AI for Editing

Nupoor Ranade
George Mason University

This assignment asks students to generate a complex essay using an AI text generation tool, edit the essay using principles taught in class to improve the readability score of the generated content. Students are asked to share the final output along with visuals that demonstrate the comparison between the various versions of the generated content. This assignment can be adapted for all course levels, especially for first-year writing and professional and technical writing classrooms.

Learning Goals: 

  • Immerse students within the following debates to broaden and deepen their perspectives about partnering with AI
    • How can AI make credible contributions to the writing and editing process? 
    • In technical and professional communication, the editor functions in the center of a series of rhetorical situations, linking the writer and the potential reader, and serving the needs of both. Where does AI fit in such situations? 
    • What aspects of editing with AI can we agree to value, and in what contexts?
  • Reflect on intellectual contributions in editorial roles

Original Assignment Context: cross-listed graduate and undergraduate class on technical editing

Materials Needed: MS Word, screen capturing tools, and any one online tool to generate content from the following list:

Time Frame: ~1-2 weeks


This chapter is based on a pedagogical experiment using AI writing tools conducted in a cross-listed graduate and undergraduate class on Technical Editing in George Mason University’s Professional and Technical Writing program during Fall 2023. It  discusses an assignment that required students to: 1) generate a short essay (minimum 300 words) using AI software, 2) edit it manually using editing principles taught in class (such as clarity, conciseness, accuracy of grammar and punctuation, and sentence formation) and 3) improve the readability score of the essay’s content by reducing the the Flesch-Kincaid Grade Level. This metric is equivalent to the US grade level of education and shows the required education to be able to understand a text. Students harvested the required content using an installation of AI tools like GPT-2, and performed the three tasks. Their submission displayed markup that recorded their work and the screenshots of readability scores from before and after they made edits. Students also provided justifications on the edits made with considerations of the writer being an AI tool. This assignment made students think about AI editing beyond simply analyzing automatic editing features of AI tools like Grammarly.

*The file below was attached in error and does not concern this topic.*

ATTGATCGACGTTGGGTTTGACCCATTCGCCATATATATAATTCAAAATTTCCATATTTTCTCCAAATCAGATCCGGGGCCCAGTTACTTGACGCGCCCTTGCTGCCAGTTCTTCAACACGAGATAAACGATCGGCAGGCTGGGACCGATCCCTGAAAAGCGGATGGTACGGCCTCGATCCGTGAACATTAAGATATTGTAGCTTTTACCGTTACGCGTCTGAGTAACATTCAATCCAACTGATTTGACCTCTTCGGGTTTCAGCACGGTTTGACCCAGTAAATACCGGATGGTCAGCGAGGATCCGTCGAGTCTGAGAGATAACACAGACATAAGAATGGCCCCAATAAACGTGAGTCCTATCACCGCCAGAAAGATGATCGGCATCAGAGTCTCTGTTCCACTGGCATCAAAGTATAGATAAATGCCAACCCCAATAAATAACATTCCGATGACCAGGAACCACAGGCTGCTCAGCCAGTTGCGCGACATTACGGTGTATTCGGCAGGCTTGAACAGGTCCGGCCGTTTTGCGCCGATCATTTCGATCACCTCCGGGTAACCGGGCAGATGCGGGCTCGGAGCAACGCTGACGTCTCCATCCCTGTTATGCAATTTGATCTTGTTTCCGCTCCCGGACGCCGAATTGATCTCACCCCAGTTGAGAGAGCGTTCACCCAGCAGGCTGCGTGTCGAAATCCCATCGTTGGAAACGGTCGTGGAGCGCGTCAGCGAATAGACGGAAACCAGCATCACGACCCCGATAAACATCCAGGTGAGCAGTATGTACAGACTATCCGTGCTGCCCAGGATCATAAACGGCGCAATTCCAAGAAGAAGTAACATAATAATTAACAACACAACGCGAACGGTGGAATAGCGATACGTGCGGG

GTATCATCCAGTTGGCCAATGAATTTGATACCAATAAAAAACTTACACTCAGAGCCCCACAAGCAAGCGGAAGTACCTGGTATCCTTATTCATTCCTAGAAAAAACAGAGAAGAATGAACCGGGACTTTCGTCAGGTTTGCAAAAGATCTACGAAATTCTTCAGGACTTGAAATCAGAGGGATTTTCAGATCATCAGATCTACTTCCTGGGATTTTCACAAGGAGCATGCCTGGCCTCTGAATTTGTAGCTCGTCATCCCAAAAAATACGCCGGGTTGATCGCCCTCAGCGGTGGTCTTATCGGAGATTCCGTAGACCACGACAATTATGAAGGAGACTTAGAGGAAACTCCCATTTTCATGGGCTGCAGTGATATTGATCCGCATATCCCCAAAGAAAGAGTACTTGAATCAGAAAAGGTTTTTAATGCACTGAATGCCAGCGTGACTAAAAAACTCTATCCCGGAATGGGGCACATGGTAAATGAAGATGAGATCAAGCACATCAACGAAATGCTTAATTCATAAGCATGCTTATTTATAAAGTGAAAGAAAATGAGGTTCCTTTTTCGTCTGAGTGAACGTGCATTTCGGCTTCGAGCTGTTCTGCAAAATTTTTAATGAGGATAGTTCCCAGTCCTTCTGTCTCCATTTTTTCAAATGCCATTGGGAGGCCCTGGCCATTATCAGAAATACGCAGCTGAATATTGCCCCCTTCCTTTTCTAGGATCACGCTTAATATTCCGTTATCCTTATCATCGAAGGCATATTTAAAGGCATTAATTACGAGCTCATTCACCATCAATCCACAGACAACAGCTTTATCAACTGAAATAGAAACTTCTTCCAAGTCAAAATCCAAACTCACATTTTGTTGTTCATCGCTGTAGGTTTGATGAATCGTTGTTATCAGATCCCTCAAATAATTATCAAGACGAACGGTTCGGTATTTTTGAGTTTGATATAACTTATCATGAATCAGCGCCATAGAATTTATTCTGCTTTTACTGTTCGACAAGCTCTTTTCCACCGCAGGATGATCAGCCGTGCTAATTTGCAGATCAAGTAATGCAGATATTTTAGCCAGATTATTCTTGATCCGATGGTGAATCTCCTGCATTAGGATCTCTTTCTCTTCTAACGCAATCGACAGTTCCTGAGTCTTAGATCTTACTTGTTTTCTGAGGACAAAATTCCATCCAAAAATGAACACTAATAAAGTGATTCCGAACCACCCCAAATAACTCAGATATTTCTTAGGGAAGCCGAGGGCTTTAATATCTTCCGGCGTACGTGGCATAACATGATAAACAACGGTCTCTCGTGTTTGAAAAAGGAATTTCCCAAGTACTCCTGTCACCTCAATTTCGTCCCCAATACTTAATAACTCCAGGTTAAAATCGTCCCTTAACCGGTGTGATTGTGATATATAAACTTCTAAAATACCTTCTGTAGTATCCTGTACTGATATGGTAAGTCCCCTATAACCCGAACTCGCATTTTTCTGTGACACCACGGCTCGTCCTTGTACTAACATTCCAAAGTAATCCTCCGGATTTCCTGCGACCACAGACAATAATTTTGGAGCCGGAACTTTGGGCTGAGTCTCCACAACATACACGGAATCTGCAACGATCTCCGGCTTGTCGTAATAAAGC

The topic of using artificial intelligence (AI) tools for professional writing courses resulted in an informal debate in the Technical Editing class that I taught at George Mason University in Fall 2022. There were two contrasting opinions: the first group (with fewer members) argued that the job of a corporate editor is to some extent disappearing owing to changing technologies. Kreth and Bowen’s (2017) finding that 75% of the participants perform copyediting and proofreading tasks using macros (computer programs) supports this argument. This number was up by 40% from a similar survey in 1999 exhibiting an upward trend when fewer editors (only 35%) used software programs. Group 2, comprising majority students in the class, contended that AI editing tools can never fully replace human editors. Drawing from their readings in the class, they argued that human editors work closely with writing teams to make sure that the content aligns with writers' goals and audience expectations thus “linking the author and the potential reader, and serving the needs of both” (Buehler, 2003 p. 463). Since AI lacks these insights, it would be challenging for it to replicate this work. This assignment was created as a response to the debate, and to create meaningful discussions about “human-in-the-loop” in AI technologies, and to review the limitations of tools used in technical and professional communication settings. 

AI writing is still in its early stages and far from perfect; yet it is able to produce texts that are indistinguishable from that of a human writer. Until now, electronic editors or software editing programs/applications were studied only to highlight their capabilities such as speed, copyediting functions, version control, and features that afford human collaboration. With AI, technical editing pedagogy needs to reflect the new realities of the use of tools that are used for controlling, managing (Flanagan & Albers, 2019) and creating texts.